Jessica Bennett Feminist Fight Club | woman at work

Working women: Speak up. Say no.


Who says feminists are humorless whiners?

A bunch of people, actually, if my in-box is any guide.

There’s no time for that nonsense, though, when you’re fighting the good fight.

“Feminist Fight Club: An Office Survival Manual (For a Sexist Workplace)” is a hilarious new guide to pushing back against stereotypes and microaggressions at the office. Written by New York Times columnist Jessica Bennett, it offers hacks and facts for steeling yourself for battle as you forge ahead in search of a paycheck.

What sort of workplace dragons does Bennett set out to slay?

“It’s watching a man instinctively turn to a woman to take notes in a meeting, or being mistaken for the admin when you’re actually the one in charge,” she writes. “It’s being talked over in a group setting over and over again, or having your idea attributed to someone else. … It’s having to be nice (because women are nice!) but not too nice (don’t wanna be a pushover); maternal (a natural caretaker!), but not actually a mother (lest you be viewed as ‘uncommitted’ to the job). It’s having to be confident so that you can command respect but not too confident (because we don’t like cocky women). It’s having to work twice as hard to prove you’re once as good, or three, four, five times as hard if you happen to be female and of color.”

Bennett is in a real-life Feminist Fight Club in New York, and the book is her gift to those of us who can’t make the meetings. She takes the best of what she and her fellow professionals have gleaned over the years and presents it to us for adoption.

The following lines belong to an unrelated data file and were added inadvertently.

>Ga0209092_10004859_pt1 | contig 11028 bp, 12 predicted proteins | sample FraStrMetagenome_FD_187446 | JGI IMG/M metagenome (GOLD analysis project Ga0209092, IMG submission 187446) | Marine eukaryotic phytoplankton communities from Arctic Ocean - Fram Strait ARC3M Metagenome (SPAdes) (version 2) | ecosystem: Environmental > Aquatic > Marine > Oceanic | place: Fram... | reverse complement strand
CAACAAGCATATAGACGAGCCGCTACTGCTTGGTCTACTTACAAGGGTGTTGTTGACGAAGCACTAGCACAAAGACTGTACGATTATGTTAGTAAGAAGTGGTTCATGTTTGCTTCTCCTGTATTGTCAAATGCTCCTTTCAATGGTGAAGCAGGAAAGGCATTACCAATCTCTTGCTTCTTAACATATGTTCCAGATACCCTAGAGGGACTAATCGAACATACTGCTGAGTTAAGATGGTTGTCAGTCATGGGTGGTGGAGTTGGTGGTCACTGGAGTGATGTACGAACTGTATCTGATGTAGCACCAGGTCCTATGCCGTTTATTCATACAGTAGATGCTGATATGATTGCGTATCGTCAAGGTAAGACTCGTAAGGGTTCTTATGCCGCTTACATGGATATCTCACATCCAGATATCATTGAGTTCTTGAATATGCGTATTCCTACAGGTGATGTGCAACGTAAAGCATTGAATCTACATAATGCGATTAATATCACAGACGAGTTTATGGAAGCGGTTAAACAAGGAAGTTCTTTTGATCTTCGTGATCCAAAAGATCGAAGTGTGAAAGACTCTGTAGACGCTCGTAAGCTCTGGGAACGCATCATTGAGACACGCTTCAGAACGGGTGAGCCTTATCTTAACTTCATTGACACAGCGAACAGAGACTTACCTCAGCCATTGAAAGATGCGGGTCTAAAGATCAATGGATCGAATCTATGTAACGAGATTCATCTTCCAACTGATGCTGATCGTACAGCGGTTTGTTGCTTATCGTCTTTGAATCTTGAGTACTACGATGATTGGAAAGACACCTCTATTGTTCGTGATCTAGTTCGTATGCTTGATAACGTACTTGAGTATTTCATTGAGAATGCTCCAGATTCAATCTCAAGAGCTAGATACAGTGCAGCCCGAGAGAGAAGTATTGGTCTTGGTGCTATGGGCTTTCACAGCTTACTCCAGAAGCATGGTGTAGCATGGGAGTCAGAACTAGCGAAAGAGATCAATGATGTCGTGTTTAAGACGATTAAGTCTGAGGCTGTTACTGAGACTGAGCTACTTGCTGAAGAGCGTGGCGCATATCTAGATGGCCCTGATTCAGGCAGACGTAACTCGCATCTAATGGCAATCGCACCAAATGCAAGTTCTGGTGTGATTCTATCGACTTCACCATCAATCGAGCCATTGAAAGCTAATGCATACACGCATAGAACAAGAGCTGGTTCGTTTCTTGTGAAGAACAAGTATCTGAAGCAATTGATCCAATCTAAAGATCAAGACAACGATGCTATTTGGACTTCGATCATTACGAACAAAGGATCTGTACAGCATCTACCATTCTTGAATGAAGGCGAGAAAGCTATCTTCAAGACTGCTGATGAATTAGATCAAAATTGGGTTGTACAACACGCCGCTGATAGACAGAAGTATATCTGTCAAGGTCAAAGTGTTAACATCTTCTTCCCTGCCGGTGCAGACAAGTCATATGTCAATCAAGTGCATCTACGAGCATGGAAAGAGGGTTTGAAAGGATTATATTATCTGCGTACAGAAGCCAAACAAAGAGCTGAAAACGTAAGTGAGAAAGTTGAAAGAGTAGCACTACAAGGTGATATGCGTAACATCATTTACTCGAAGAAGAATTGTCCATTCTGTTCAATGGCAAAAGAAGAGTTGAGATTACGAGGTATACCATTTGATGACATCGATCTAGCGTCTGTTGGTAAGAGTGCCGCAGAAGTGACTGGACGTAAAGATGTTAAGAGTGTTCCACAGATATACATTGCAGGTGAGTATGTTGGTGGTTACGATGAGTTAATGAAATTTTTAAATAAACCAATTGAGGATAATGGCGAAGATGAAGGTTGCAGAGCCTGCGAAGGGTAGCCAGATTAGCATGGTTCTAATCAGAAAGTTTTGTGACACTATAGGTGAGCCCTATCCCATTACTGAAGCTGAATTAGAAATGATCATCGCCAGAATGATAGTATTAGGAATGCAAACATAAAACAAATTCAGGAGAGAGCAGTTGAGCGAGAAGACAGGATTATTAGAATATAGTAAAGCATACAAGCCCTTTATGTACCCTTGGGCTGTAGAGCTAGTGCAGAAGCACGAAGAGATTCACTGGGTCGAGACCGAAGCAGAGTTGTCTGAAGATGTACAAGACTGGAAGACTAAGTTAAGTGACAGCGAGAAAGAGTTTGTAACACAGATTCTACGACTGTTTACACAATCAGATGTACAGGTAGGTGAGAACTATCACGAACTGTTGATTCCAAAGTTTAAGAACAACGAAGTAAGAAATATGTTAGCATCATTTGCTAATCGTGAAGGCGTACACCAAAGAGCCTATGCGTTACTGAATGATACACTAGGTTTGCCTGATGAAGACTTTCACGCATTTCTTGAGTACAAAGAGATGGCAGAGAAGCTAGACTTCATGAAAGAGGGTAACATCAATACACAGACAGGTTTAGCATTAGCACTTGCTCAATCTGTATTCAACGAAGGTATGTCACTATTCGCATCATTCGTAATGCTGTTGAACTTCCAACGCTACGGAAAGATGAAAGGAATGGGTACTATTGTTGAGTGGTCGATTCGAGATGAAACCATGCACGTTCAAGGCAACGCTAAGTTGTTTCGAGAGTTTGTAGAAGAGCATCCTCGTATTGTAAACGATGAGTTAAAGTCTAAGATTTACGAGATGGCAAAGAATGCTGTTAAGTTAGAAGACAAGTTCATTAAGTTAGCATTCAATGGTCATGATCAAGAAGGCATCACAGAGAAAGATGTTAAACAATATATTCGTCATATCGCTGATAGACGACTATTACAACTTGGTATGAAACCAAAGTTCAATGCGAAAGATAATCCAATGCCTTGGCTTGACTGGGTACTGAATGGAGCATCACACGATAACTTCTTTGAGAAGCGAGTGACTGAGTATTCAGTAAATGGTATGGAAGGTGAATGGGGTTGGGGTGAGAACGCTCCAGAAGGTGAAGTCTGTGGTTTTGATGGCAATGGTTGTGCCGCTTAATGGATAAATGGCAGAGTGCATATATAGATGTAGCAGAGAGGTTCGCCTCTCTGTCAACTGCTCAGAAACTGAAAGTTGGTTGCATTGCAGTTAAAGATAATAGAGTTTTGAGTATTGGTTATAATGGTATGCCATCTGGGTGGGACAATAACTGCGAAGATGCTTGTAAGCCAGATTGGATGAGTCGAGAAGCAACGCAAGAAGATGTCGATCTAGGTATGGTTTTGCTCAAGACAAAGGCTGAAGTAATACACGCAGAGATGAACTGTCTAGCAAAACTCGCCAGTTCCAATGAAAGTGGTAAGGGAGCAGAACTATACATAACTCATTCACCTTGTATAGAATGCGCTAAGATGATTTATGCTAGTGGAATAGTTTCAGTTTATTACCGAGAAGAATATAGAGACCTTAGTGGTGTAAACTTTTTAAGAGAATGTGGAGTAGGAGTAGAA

All action, no whining. Plenty of humor.

If there’s a workplace in your life, I highly recommend giving the entire thing a read. (That goes for men and women.) To whet your appetite, here are five tips and tricks I picked up.

1. Stop manterrupting

feminist-fight-clubResearch shows men speak more than women in professional meetings, Bennett writes, and women are twice as likely as men to be interrupted when they speak. If you witness this — especially if you are a man — speak up.

“You can be a Manterrupter Interrupter, interjecting manterruptions on behalf of your female colleagues,” Bennett writes. “It’s as easy as, ‘Hey, can you let her finish?”

If you’re the one being interrupted, Bennett has a couple of tips: “Just keep talking. Keep your pauses short. Maintain your momentum. No matter if he waves his hands, raises his voice or squirms in his chair, you do you.” Or, push back. “Bob, I wasn’t done finishing that point. Give me one more sec.”

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